Right from the colonial days, the religions of the colonised began silently to emulate the Semitic model often through reformation movements. They also began leaning more towards a masculine interpretation of their religions. In Nandy’s words, to turn their religion “into an organized religion with an organized priesthood, church and missionaries; acceptance of the idea of proselytization and religious ‘conscientization’…; the acceptance of the idea of linear, objective and causal history; acceptance of ideas akin to monotheism…” etc. The colonised minds, in this way remained intimately associated with their enemies.

Examples of the amorphous nature of boundaries of pre-colonial nations outside of Europe are many. The ancient Indian tradition of Ashwamedha Yajna is one such. In this ritual, a ceremonial horse is let loose by a ruler, trailed by his army. The extent to which the horse roams without being challenged and stopped by another power, becomes the ruler’s domain. Quite obviously, boundaries once upon a time waxed and waned in accordance to the military mights of kings and chiefs. Stories from ancient traditions of other non-European nations point to the same conclusion.

Similarly, in religion too, the formless and open-ended splendour of non-Semitic religions is seen in the diverse, numerous and multifarious manifestations of divinity in them. Hinduism probably would rank among the foremost of these, with different regions and communities freely picking the god closest to their intuitive and cultural preference to worship and seek salvation.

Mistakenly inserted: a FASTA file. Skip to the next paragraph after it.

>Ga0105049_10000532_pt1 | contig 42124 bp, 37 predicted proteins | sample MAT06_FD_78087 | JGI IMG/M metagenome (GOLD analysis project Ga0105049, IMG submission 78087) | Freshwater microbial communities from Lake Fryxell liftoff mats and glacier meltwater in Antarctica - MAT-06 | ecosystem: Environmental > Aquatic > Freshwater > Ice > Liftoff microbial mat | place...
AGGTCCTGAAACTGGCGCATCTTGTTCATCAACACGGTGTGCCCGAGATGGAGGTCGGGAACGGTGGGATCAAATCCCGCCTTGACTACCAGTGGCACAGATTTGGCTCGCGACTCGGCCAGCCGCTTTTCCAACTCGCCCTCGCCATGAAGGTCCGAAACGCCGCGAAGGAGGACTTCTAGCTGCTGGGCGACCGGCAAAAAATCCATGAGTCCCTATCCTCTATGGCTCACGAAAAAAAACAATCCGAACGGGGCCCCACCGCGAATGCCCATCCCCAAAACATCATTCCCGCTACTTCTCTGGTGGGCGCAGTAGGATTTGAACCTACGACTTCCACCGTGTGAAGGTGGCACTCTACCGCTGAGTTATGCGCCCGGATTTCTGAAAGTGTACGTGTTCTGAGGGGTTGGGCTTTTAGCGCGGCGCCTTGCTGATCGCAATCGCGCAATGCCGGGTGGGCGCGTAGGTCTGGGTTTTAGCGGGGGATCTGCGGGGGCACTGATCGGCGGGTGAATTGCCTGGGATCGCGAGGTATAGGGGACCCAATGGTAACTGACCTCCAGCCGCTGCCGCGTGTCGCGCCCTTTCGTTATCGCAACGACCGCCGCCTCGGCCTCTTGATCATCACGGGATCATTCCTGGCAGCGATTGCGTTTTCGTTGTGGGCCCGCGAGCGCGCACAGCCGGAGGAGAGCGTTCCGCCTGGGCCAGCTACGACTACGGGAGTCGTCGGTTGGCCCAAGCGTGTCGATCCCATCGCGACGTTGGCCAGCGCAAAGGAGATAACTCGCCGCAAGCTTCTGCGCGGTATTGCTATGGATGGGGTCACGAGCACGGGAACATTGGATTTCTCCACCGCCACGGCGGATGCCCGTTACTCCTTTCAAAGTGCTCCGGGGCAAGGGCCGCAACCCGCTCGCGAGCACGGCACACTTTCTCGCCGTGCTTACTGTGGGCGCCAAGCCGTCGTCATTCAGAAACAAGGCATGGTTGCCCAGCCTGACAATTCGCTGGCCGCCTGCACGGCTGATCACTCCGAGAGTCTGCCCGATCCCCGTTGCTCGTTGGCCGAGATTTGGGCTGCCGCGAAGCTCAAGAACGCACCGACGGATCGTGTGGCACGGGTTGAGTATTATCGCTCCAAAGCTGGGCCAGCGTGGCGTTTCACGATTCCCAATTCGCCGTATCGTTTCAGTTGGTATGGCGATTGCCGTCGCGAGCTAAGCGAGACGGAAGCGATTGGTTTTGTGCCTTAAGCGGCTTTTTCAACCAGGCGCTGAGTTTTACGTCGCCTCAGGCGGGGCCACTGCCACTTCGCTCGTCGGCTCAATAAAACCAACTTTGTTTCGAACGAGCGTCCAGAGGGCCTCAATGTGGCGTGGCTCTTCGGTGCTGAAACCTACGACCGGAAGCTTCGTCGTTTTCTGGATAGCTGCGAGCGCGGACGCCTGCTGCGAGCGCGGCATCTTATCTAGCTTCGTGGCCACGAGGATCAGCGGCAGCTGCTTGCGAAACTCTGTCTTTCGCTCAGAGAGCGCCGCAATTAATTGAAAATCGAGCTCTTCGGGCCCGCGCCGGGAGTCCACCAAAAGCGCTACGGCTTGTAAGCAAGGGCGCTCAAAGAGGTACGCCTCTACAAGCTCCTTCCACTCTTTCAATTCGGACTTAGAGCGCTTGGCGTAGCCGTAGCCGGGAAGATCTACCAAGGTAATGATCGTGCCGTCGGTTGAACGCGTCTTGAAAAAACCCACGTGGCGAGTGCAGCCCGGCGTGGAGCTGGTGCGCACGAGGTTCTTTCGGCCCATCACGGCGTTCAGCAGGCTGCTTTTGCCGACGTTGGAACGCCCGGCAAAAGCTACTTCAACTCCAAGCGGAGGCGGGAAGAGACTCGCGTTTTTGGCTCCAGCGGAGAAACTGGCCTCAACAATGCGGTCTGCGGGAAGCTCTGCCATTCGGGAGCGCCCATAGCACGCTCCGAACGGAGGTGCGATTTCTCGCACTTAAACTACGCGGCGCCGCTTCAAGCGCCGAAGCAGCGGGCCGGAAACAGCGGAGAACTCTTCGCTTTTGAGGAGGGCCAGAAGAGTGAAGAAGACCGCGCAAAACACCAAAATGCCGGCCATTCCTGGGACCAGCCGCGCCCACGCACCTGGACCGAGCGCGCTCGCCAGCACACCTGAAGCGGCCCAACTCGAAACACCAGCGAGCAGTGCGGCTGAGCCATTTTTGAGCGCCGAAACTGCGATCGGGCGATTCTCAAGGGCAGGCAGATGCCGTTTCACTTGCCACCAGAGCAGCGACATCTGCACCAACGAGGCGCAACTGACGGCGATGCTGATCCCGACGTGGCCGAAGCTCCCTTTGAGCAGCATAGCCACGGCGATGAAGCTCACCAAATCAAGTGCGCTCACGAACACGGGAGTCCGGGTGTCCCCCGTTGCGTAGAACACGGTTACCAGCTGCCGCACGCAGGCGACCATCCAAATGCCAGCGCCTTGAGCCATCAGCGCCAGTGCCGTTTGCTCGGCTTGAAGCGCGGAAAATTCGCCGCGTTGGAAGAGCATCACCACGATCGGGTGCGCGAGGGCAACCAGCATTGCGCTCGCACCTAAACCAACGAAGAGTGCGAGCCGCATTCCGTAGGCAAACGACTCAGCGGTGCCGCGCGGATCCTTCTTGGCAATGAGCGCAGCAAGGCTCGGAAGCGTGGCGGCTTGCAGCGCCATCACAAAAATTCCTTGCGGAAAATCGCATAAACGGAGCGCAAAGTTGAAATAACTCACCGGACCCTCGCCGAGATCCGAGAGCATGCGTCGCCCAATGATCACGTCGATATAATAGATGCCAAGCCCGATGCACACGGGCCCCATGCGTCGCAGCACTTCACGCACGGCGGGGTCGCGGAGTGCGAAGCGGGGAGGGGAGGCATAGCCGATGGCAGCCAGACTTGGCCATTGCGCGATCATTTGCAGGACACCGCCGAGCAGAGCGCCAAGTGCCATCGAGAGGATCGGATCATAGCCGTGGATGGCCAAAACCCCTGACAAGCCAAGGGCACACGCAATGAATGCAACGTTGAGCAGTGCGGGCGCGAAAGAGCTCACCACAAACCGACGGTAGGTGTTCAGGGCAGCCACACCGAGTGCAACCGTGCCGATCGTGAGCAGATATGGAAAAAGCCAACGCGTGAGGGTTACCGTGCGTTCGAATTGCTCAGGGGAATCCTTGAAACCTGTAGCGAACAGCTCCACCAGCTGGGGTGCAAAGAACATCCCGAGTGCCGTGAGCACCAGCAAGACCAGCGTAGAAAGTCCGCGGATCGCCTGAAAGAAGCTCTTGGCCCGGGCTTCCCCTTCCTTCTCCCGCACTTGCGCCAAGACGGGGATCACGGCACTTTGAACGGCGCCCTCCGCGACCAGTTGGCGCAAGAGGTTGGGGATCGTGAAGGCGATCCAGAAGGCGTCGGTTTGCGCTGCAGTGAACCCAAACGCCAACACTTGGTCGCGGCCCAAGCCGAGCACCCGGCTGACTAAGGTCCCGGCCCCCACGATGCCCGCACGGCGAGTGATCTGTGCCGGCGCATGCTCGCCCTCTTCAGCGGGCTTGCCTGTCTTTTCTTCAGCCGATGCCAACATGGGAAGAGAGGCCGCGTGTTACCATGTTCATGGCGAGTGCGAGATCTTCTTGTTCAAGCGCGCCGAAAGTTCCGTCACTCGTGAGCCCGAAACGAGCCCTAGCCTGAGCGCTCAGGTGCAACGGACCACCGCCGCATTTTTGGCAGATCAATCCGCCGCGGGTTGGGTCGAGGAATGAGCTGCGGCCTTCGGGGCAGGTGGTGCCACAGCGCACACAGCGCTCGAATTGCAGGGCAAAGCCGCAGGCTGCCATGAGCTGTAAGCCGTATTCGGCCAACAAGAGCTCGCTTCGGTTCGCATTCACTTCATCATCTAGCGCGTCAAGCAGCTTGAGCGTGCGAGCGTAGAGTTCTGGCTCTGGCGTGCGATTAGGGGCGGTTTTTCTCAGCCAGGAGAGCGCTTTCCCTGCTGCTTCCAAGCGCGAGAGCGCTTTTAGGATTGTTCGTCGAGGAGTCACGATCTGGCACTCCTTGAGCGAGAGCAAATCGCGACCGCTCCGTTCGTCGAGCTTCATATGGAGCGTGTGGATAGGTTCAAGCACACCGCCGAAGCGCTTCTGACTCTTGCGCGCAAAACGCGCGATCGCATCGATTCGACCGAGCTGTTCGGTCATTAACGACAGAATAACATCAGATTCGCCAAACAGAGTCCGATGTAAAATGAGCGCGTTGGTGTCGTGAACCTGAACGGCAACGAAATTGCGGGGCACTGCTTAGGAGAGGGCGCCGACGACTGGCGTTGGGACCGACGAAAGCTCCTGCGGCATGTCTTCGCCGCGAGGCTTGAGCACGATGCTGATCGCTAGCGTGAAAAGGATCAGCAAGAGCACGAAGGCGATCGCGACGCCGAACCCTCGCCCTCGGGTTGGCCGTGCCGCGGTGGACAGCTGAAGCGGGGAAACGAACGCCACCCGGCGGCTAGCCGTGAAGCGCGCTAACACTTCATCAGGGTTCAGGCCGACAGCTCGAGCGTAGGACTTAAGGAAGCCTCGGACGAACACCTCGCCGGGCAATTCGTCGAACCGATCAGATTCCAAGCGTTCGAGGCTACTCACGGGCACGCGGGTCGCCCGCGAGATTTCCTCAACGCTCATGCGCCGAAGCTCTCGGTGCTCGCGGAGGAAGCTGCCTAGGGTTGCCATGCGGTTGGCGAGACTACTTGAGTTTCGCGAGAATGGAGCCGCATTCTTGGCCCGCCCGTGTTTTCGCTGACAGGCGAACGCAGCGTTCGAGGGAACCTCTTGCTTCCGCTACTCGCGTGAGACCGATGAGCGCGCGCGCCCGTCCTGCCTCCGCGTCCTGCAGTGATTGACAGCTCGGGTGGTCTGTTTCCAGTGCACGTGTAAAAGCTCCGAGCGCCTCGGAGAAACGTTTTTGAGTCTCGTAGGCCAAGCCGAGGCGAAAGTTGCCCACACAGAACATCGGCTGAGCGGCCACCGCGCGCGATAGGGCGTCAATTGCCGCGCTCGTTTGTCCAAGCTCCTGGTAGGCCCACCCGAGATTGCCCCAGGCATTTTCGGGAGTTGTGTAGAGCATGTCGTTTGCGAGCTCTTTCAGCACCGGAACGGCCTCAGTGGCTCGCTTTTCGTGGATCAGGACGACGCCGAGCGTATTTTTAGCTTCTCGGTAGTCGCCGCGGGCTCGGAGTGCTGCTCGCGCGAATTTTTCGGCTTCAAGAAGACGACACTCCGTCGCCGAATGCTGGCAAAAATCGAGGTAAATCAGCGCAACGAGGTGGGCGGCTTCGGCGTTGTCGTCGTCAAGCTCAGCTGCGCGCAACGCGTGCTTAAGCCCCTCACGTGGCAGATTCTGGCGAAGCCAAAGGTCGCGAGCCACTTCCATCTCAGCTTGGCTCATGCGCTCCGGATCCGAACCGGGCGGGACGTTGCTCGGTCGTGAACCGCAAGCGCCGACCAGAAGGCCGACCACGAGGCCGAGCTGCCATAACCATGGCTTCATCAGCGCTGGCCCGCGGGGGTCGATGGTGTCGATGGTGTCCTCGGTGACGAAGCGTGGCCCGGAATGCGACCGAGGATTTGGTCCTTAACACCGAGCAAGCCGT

The beauty is, despite worshipping different gods and following different worship rituals, the worshipers of these gods, without any sense of contradiction, can still belong together to one faith, as if to say the path to salvation does not have to be just a single consecrated one. There are hence Ram, Krishna, Shiva, Durga, Laxmi, Ganesh and more. No hierarchy of importance among them at all either. Embracing one also never meant diminishing or excluding another. The triumphal arrival of muscular Hinduism in recent time, designed to complement an equally muscular politics of nationalism may likely change this order.

For Hindus in eastern India, starting West Bengal, Durga is a very important deity just as Ganesh is for western India. For the Hindus of the tiny Northeastern border state of Manipur, it is Vaishnavism that came from the 15th Century Bhakti movement of Chaitnaya Mahaprabhu, and the primary worship is of Radha and Krishna.